Conflict takes its toll on corn production

The decline in production was traced to the decline in the hectarage planted to the crop, and Roderico Bioco, PMFI founding head, said there was a decline of about 50 percent overall in Bukidnon, North Cotabato, Lanao del Sur, and Maguindanao.

The decline was estimated to reach 70,000 hectares.

He said the farmers were scared of returning to their farms, “especially in the areas near the conflict zones because of the peace and order problem,” Bioco said.

He said the decline in area planted to corn was translated to a cut in corn production by at least 300,000 metric tons.

Bioco owns the Mindanao Grains Processing Inc. which brands itself as the country’s biggest corn grains center. The MGPI caters to at least 10 percent of the province’s corn production along with the other players.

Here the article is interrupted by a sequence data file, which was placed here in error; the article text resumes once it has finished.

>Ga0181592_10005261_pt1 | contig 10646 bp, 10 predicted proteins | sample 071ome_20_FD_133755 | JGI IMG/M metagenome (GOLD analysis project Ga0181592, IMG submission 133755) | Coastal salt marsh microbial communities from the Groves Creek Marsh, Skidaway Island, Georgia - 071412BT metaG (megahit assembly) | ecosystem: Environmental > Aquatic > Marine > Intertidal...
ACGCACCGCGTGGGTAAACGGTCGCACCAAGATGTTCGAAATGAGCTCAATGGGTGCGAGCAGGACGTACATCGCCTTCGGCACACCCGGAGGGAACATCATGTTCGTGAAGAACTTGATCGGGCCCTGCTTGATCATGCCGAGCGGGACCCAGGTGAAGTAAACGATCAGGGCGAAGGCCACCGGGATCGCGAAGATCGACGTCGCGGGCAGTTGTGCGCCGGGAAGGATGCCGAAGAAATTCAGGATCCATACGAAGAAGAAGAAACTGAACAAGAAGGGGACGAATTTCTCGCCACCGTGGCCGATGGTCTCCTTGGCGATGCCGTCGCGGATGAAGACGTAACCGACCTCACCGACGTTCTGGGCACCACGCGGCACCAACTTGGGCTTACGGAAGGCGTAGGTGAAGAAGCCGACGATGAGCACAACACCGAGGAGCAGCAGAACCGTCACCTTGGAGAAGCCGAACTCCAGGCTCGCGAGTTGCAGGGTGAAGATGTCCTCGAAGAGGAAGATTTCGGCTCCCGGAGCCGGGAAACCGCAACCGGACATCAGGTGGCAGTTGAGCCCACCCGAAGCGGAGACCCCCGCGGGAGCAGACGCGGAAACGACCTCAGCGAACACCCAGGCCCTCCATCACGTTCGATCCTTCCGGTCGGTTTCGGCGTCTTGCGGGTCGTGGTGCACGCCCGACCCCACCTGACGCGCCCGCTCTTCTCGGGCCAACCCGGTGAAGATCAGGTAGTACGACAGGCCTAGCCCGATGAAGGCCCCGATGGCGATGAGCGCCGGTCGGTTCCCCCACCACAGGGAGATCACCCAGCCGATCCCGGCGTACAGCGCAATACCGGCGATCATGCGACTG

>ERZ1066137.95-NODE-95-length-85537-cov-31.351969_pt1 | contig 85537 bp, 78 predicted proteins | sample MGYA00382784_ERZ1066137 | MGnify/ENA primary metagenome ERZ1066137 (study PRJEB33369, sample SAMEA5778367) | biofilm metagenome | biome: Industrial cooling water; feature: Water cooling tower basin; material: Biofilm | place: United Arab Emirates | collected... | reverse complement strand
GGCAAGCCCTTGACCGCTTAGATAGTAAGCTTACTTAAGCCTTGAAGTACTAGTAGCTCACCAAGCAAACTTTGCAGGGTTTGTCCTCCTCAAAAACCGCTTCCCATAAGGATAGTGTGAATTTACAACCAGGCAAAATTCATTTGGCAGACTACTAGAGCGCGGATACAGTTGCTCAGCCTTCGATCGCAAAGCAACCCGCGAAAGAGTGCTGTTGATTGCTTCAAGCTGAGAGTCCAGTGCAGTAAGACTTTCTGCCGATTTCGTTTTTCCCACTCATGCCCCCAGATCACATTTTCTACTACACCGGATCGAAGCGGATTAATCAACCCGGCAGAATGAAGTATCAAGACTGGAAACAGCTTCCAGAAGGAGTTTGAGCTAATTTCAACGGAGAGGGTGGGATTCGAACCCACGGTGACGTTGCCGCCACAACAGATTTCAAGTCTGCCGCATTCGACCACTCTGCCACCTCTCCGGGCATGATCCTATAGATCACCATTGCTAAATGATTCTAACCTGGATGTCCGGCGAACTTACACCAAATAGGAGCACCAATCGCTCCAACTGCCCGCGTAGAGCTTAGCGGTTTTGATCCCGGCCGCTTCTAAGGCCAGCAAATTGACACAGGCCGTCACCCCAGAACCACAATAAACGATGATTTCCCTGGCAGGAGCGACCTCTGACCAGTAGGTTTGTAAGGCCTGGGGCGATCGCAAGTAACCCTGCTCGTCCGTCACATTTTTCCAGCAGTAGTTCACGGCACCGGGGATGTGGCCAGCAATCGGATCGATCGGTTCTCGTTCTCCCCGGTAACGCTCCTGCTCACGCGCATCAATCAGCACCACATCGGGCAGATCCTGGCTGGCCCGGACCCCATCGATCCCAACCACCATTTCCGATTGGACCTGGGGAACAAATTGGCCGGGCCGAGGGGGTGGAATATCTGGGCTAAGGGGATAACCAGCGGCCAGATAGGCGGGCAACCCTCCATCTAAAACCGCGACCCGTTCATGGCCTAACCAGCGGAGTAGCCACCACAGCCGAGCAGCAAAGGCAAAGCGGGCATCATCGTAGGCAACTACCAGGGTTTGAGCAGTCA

He said the decline in corn production in Mindanao pulled down the national corn production also by about 1.5 million metric tons or 30 percent of the 5.5 million metric tons.

Only last year, Bioco said the biggest threat to corn production was the increase in price of inputs such as fertilizers, followed by the unfavorable weather condition characterized by too much rain especially in November and December.

He said that in 2007, “the Philippines was able to achieve a feat of self-sufficiency, for at least a year and a half.”

Bioco said the conflict was beyond the control of the corn industry but he said he wanted to show that the conflict has affected production.

He said Bukidnon’s annual corn production was estimated at 450,000 metric tons.  (Walter I. Balane / MindaNews)